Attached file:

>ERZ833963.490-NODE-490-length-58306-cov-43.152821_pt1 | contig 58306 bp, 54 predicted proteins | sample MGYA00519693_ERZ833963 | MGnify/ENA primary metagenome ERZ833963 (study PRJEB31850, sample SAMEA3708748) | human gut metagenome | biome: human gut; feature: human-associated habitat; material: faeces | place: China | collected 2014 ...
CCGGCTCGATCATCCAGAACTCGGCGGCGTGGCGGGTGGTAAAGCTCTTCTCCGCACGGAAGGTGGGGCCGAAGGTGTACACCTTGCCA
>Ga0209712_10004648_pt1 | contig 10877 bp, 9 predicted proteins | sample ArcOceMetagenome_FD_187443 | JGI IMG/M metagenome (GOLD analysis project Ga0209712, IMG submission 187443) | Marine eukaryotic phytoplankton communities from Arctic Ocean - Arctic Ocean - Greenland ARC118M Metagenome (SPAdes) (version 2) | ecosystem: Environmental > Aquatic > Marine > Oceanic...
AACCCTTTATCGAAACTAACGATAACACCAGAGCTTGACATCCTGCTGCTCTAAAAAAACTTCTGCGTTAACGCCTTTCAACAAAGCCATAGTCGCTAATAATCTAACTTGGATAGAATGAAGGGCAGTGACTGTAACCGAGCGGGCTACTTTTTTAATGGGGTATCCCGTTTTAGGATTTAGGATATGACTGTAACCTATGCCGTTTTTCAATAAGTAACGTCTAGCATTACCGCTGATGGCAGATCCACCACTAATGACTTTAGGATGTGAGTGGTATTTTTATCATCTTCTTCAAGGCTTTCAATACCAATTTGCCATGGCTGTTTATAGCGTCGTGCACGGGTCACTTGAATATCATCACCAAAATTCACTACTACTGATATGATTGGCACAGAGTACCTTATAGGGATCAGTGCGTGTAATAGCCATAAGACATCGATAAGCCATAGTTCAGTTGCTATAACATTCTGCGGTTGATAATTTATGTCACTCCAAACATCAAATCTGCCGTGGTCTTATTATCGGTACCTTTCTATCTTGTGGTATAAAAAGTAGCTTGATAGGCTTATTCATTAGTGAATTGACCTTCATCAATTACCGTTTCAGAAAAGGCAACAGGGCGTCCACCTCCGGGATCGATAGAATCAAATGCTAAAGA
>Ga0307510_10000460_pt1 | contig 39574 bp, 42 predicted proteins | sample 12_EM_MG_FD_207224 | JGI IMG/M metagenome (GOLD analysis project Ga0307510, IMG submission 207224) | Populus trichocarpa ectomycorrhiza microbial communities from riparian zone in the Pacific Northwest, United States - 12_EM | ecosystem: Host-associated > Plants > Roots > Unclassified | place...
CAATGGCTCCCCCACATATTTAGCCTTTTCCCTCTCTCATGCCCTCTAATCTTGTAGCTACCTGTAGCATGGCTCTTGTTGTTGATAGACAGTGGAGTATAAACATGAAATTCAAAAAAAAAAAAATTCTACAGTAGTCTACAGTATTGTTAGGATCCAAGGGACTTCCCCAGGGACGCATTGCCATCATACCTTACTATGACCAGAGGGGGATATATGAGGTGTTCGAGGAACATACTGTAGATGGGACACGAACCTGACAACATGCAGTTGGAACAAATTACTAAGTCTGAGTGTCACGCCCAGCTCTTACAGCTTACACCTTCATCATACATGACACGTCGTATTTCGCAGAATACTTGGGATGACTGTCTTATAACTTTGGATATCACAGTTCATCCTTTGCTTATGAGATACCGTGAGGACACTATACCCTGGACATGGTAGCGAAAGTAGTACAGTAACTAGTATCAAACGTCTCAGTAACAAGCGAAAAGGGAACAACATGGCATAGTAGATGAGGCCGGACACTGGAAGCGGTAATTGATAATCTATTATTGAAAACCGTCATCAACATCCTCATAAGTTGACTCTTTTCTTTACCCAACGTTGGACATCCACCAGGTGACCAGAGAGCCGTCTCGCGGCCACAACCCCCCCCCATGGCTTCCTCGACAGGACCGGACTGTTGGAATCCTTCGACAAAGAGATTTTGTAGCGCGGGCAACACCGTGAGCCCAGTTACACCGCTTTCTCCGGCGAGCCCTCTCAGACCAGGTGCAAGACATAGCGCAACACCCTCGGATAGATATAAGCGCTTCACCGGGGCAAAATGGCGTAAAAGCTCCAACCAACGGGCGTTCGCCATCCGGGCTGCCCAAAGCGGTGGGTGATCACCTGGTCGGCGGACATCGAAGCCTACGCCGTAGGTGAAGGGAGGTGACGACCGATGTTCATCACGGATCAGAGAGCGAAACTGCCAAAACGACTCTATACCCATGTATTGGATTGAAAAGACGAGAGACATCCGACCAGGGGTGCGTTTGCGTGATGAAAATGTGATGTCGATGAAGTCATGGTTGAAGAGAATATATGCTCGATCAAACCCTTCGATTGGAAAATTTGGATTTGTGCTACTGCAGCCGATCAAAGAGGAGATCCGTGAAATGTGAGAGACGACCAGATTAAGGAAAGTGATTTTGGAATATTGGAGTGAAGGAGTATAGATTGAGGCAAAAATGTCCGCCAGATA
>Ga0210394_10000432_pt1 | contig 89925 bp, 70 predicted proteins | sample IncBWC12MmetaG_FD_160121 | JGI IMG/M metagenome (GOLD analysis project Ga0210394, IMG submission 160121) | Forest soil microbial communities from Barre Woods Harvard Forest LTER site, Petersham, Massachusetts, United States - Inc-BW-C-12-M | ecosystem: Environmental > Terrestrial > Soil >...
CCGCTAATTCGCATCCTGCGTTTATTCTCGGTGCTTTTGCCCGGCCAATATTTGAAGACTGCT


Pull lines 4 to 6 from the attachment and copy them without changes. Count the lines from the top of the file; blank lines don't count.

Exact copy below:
AACCCTTTATCGAAACTAACGATAACACCAGAGCTTGACATCCTGCTGCTCTAAAAAAACTTCTGCGTTAACGCCTTTCAACAAAGCCATAGTCGCTAATAATCTAACTTGGATAGAATGAAGGGCAGTGACTGTAACCGAGCGGGCTACTTTTTTAATGGGGTATCCCGTTTTAGGATTTAGGATATGACTGTAACCTATGCCGTTTTTCAATAAGTAACGTCTAGCATTACCGCTGATGGCAGATCCACCACTAATGACTTTAGGATGTGAGTGGTATTTTTATCATCTTCTTCAAGGCTTTCAATACCAATTTGCCATGGCTGTTTATAGCGTCGTGCACGGGTCACTTGAATATCATCACCAAAATTCACTACTACTGATATGATTGGCACAGAGTACCTTATAGGGATCAGTGCGTGTAATAGCCATAAGACATCGATAAGCCATAGTTCAGTTGCTATAACATTCTGCGGTTGATAATTTATGTCACTCCAAACATCAAATCTGCCGTGGTCTTATTATCGGTACCTTTCTATCTTGTGGTATAAAAAGTAGCTTGATAGGCTTATTCATTAGTGAATTGACCTTCATCAATTACCGTTTCAGAAAAGGCAACAGGGCGTCCACCTCCGGGATCGATAGAATCAAATGCTAAAGA
>Ga0307510_10000460_pt1 | contig 39574 bp, 42 predicted proteins | sample 12_EM_MG_FD_207224 | JGI IMG/M metagenome (GOLD analysis project Ga0307510, IMG submission 207224) | Populus trichocarpa ectomycorrhiza microbial communities from riparian zone in the Pacific Northwest, United States - 12_EM | ecosystem: Host-associated > Plants > Roots > Unclassified | place...
CAATGGCTCCCCCACATATTTAGCCTTTTCCCTCTCTCATGCCCTCTAATCTTGTAGCTACCTGTAGCATGGCTCTTGTTGTTGATAGACAGTGGAGTATAAACATGAAATTCAAAAAAAAAAAAATTCTACAGTAGTCTACAGTATTGTTAGGATCCAAGGGACTTCCCCAGGGACGCATTGCCATCATACCTTACTATGACCAGAGGGGGATATATGAGGTGTTCGAGGAACATACTGTAGATGGGACACGAACCTGACAACATGCAGTTGGAACAAATTACTAAGTCTGAGTGTCACGCCCAGCTCTTACAGCTTACACCTTCATCATACATGACACGTCGTATTTCGCAGAATACTTGGGATGACTGTCTTATAACTTTGGATATCACAGTTCATCCTTTGCTTATGAGATACCGTGAGGACACTATACCCTGGACATGGTAGCGAAAGTAGTACAGTAACTAGTATCAAACGTCTCAGTAACAAGCGAAAAGGGAACAACATGGCATAGTAGATGAGGCCGGACACTGGAAGCGGTAATTGATAATCTATTATTGAAAACCGTCATCAACATCCTCATAAGTTGACTCTTTTCTTTACCCAACGTTGGACATCCACCAGGTGACCAGAGAGCCGTCTCGCGGCCACAACCCCCCCCCATGGCTTCCTCGACAGGACCGGACTGTTGGAATCCTTCGACAAAGAGATTTTGTAGCGCGGGCAACACCGTGAGCCCAGTTACACCGCTTTCTCCGGCGAGCCCTCTCAGACCAGGTGCAAGACATAGCGCAACACCCTCGGATAGATATAAGCGCTTCACCGGGGCAAAATGGCGTAAAAGCTCCAACCAACGGGCGTTCGCCATCCGGGCTGCCCAAAGCGGTGGGTGATCACCTGGTCGGCGGACATCGAAGCCTACGCCGTAGGTGAAGGGAGGTGACGACCGATGTTCATCACGGATCAGAGAGCGAAACTGCCAAAACGACTCTATACCCATGTATTGGATTGAAAAGACGAGAGACATCCGACCAGGGGTGCGTTTGCGTGATGAAAATGTGATGTCGATGAAGTCATGGTTGAAGAGAATATATGCTCGATCAAACCCTTCGATTGGAAAATTTGGATTTGTGCTACTGCAGCCGATCAAAGAGGAGATCCGTGAAATGTGAGAGACGACCAGATTAAGGAAAGTGATTTTGGAATATTGGAGTGAAGGAGTATAGATTGAGGCAAAAATGTCCGCCAGATA